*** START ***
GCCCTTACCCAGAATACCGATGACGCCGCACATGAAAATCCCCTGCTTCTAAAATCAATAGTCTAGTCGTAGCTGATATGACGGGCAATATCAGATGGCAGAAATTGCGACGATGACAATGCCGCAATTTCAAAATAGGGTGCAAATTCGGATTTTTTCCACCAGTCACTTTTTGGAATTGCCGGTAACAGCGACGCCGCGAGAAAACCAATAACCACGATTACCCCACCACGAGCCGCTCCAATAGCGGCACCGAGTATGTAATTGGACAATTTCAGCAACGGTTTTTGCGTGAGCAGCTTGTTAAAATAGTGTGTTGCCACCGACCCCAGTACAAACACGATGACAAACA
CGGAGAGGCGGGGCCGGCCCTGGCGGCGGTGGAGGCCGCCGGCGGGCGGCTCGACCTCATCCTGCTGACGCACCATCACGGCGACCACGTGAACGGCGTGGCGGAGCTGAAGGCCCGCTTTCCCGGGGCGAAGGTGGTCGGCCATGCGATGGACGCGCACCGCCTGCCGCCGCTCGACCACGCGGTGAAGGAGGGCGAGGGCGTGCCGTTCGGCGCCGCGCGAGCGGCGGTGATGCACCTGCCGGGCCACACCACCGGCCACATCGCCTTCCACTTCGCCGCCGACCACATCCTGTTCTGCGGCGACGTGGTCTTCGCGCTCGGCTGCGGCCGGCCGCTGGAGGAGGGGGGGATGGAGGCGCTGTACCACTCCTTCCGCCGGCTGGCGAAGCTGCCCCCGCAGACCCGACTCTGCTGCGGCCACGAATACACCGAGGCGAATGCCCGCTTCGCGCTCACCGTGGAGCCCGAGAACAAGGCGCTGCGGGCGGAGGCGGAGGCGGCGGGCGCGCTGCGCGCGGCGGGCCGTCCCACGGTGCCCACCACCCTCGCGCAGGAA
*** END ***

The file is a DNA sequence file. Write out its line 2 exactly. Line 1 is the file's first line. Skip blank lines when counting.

CGGAGAGGCGGGGCCGGCCCTGGCGGCGGTGGAGGCCGCCGGCGGGCGGCTCGACCTCATCCTGCTGACGCACCATCACGGCGACCACGTGAACGGCGTGGCGGAGCTGAAGGCCCGCTTTCCCGGGGCGAAGGTGGTCGGCCATGCGATGGACGCGCACCGCCTGCCGCCGCTCGACCACGCGGTGAAGGAGGGCGAGGGCGTGCCGTTCGGCGCCGCGCGAGCGGCGGTGATGCACCTGCCGGGCCACACCACCGGCCACATCGCCTTCCACTTCGCCGCCGACCACATCCTGTTCTGCGGCGACGTGGTCTTCGCGCTCGGCTGCGGCCGGCCGCTGGAGGAGGGGGGGATGGAGGCGCTGTACCACTCCTTCCGCCGGCTGGCGAAGCTGCCCCCGCAGACCCGACTCTGCTGCGGCCACGAATACACCGAGGCGAATGCCCGCTTCGCGCTCACCGTGGAGCCCGAGAACAAGGCGCTGCGGGCGGAGGCGGAGGCGGCGGGCGCGCTGCGCGCGGCGGGCCGTCCCACGGTGCCCACCACCCTCGCGCAGGAA